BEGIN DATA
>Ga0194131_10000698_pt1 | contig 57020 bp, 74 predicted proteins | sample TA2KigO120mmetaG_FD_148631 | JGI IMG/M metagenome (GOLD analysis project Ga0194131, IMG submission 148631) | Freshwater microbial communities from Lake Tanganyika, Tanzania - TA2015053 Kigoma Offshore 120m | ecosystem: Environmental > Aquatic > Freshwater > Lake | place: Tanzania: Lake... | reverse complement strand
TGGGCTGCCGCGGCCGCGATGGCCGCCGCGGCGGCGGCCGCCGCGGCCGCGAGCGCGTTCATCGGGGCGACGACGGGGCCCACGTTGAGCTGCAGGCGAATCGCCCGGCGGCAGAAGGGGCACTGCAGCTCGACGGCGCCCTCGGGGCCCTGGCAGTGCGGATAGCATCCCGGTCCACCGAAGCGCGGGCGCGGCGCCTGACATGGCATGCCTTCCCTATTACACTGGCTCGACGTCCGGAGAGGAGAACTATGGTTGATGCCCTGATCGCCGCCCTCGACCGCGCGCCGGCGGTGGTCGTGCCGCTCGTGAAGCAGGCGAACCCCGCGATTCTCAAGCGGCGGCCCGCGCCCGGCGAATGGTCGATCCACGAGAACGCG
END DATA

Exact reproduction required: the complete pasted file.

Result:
>Ga0194131_10000698_pt1 | contig 57020 bp, 74 predicted proteins | sample TA2KigO120mmetaG_FD_148631 | JGI IMG/M metagenome (GOLD analysis project Ga0194131, IMG submission 148631) | Freshwater microbial communities from Lake Tanganyika, Tanzania - TA2015053 Kigoma Offshore 120m | ecosystem: Environmental > Aquatic > Freshwater > Lake | place: Tanzania: Lake... | reverse complement strand
TGGGCTGCCGCGGCCGCGATGGCCGCCGCGGCGGCGGCCGCCGCGGCCGCGAGCGCGTTCATCGGGGCGACGACGGGGCCCACGTTGAGCTGCAGGCGAATCGCCCGGCGGCAGAAGGGGCACTGCAGCTCGACGGCGCCCTCGGGGCCCTGGCAGTGCGGATAGCATCCCGGTCCACCGAAGCGCGGGCGCGGCGCCTGACATGGCATGCCTTCCCTATTACACTGGCTCGACGTCCGGAGAGGAGAACTATGGTTGATGCCCTGATCGCCGCCCTCGACCGCGCGCCGGCGGTGGTCGTGCCGCTCGTGAAGCAGGCGAACCCCGCGATTCTCAAGCGGCGGCCCGCGCCCGGCGAATGGTCGATCCACGAGAACGCG